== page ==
8 Things I Learned This Week
1) America’s two richest universities--Harvard and Yale--did not come out looking so rich or so smart when it was reported that they each lost about 30 percent of their endowments last year due to lousy investments. The median college endowment decline was 18 percent.
2) Cockroaches are not the only animals that can live for some time without their heads.
I had known before about the roach (from a stint I did helping with KidsPost) But, as I was researching something for The Post’s new Education Page http://washingtonpost.com/education/, I learned the roaches aren’t alone in this stunning feat of nature.
The male praying mantis, for example, apparently stays alive during copulation after the female bites off its head. Enough said.
3) Backpacks remain a big problem for kids, and schools should help lessen the heavy load.
One of my daughters came home from school with a backpack so heavy that I decided to weigh it. It was 20 pounds; she weighs 84 pounds. When I asked her if she had to carry all of those books home, she replied, “No, I just like being in pain.”
Research showed that carrying more than 10 to 15 percent of body weight on one shoulder can cause chronic shoulder, back and joint pain. Meanwhile, at least one-half of U.S. schoolchildren carry too much weight in their backpacks, researchers say, and the number of backpack related injuries in children is increasing.
An initial decision to get her a backpack with padded straps and teach her how to place it just right to lessen the pain was brushed aside with this though: “That’s ridiculous. She shouldn’t have to schlep all of those books.”
The solution: Borrowing a second set of books from school or purchasing used duplicates to keep at home and adding it to the list of back-to-school expenses.
4) Speaking of back-to-school supplies, some teachers around the country have given out lists to parents with some mighty strange items. Like tennis balls that are not intended to be used to play tennis.
It turns out that the teachers cut open the balls and stick them on the bottom of chair legs to cut down on the screech when kids move around.
5) There are great speeches--and then there are great speeches.
This was the week of big speeches by President Obama--one to school students about the importance of education, and another to the American people about health care reform. Some called the latter speech the best of his presidency.
My cousin said in a discussion about the speech, “If you want to read a really great speech, read the one Queen Elizabeth 1 gave at Tilbury. The one in 1588."
Of course. Elizabeth at Tilbury in 1588. That was the speech in which she addresses English troops assembled to beat back the anticipated invasion of the Spanish Armada and famously said:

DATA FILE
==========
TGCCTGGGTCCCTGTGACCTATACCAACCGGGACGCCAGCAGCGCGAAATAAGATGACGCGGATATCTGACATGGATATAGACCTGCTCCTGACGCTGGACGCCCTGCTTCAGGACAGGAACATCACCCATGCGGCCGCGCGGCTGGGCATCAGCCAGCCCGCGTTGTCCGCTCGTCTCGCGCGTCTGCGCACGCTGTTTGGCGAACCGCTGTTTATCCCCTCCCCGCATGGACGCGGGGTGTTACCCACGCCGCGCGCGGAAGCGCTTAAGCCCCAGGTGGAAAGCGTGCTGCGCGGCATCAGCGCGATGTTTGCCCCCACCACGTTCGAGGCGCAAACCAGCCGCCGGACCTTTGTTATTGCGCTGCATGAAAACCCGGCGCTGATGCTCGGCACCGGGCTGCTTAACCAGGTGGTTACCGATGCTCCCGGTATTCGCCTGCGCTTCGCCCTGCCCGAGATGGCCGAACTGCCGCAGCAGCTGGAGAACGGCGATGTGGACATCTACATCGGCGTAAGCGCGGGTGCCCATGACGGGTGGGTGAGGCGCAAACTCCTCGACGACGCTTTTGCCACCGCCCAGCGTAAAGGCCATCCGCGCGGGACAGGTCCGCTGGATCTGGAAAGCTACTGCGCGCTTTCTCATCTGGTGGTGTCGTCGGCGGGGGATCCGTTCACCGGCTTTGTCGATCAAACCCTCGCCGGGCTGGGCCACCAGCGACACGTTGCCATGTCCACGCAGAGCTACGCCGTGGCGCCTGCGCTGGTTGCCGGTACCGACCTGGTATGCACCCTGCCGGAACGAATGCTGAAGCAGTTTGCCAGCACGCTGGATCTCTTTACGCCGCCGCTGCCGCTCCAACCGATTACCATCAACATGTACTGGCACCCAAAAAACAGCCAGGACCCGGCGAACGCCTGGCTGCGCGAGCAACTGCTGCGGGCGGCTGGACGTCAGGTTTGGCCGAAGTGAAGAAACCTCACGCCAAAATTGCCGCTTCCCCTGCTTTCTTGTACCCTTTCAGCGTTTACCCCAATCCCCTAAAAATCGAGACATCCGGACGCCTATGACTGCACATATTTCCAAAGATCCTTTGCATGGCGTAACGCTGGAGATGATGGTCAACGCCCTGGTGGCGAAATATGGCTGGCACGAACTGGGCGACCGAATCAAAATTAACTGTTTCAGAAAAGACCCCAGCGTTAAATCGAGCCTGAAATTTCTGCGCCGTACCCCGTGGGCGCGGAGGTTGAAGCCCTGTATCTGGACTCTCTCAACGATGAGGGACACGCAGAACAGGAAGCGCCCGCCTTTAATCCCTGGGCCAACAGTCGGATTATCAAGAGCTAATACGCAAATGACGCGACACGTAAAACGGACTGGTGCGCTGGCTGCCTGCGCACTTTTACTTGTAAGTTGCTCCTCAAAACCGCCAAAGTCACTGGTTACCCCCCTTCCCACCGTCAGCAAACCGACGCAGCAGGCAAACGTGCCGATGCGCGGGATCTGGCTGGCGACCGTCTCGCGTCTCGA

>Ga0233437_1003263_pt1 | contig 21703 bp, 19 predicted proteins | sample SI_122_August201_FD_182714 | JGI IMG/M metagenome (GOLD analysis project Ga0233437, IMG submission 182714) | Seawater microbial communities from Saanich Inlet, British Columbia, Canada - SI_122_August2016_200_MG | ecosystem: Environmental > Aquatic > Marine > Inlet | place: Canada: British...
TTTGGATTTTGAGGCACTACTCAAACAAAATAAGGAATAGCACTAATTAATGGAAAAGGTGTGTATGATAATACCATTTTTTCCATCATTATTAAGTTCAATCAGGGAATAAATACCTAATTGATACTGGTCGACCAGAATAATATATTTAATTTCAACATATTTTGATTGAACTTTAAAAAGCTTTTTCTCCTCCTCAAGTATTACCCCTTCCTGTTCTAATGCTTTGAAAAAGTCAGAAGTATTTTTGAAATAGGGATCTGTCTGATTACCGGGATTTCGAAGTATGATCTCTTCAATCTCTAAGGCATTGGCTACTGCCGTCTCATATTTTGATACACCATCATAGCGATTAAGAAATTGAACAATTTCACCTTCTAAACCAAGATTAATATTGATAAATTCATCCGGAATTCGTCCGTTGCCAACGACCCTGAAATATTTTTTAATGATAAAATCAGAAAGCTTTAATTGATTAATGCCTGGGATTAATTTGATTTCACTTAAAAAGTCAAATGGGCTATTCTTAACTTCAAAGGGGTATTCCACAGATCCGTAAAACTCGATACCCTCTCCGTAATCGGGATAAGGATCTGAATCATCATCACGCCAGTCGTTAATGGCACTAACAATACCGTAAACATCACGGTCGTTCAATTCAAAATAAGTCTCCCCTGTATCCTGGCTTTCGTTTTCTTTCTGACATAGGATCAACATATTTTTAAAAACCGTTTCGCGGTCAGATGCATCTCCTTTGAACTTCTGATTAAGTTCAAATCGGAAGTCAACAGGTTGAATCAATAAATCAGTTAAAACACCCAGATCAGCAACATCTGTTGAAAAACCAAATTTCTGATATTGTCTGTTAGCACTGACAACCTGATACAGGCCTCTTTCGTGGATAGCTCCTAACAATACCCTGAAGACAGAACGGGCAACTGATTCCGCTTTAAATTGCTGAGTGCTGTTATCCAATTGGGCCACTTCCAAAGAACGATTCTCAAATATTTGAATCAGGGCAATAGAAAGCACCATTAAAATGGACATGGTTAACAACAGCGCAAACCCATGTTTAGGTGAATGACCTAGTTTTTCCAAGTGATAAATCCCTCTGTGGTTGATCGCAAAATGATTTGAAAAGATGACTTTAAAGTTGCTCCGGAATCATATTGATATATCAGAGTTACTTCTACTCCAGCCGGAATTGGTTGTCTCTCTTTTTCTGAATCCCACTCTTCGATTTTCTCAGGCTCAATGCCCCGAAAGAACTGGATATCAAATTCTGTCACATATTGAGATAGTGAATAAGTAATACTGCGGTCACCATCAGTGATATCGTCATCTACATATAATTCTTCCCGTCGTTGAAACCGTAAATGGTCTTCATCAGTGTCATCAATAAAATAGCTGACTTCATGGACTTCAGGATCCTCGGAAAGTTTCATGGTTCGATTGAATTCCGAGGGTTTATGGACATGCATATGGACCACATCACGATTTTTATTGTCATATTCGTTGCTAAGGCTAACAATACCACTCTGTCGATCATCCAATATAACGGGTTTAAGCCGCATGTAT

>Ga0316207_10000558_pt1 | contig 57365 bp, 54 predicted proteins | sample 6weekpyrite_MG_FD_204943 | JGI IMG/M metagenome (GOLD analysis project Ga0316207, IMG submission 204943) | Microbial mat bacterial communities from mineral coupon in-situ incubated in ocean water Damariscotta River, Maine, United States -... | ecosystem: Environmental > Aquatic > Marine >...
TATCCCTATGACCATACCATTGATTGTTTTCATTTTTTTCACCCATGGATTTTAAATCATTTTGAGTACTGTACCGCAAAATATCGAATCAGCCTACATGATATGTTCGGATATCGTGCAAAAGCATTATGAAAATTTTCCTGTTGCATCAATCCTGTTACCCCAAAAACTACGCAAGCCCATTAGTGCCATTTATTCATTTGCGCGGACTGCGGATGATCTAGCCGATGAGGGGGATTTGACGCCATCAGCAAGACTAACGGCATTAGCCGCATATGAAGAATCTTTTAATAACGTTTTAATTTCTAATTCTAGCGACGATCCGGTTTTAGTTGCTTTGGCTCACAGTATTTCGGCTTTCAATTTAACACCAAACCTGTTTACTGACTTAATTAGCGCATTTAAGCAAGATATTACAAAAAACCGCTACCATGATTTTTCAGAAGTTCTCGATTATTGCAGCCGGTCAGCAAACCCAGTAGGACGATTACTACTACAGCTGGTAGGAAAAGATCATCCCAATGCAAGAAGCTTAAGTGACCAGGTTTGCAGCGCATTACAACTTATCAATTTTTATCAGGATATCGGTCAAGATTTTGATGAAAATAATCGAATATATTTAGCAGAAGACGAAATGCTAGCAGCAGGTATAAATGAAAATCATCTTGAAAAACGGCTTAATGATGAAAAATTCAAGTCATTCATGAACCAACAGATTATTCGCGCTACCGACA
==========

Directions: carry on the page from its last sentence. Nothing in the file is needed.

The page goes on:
“I know I have the body but of a weak and feeble woman; but I have the heart and stomach of a king, and of a king of England too, and think foul scorn that Parma or Spain, or any prince of Europe, should dare to invade the borders of my realm; to which rather than any dishonor shall grow by me, I myself will take up arms, I myself will be your general, judge, and rewarder of every one of your virtues in the field.”
6) Sen. Tom Harkin, the Iowa Democrat who is taking over the leadership of the Senate’s education committee from the late Sen. Ted Kennedy:
--Grew up in an Iowa town of 150 people and still lives in the Cumming house in which he was born.
--Worked when he was young on farms, construction sites, as a paper boy and at a bottling plant.
--Served as a Navy jet pilot for five years.
--Had a brother, Frank, who was deaf from an early age and is now deceased. Frank inspired Harkin to lead passage of major legislation in 1990 to help people with disabilities. He considers it his signature legislative achievement.
7) The University of Houston is offering an hour of credit to students who play Wii sports games, the Houston Chronicle reported.
8) My father was long enamored with the great code-breakers who cracked Nazi Germany's Enigma communications code in World War II, helping the U.S. and its allies to win. So it was with interest that I saw today that Britain finally apologized for the “inhumane” treatment of the great mathematician Alan Turing who helped figure out Enigma.
Turing lived in an era when homosexuality was illegal in Britain, and he was convicted of gross indecency and forcibly treated with female hormones to reduce his sex drive. He killed himself in 1954 at age 41.
The anti-homosexual law used against him was also used in 1895 to prosecute and jail playwright Oscar Wilde. It was repealed in 2003.
Prime Minister Gordon Brown published an apology in the Daily Telegraph newspaper and on his official website.
| September 11, 2009; 4:25 PM ET
Tags: Sen. Tom Harkin, college endowments, insects
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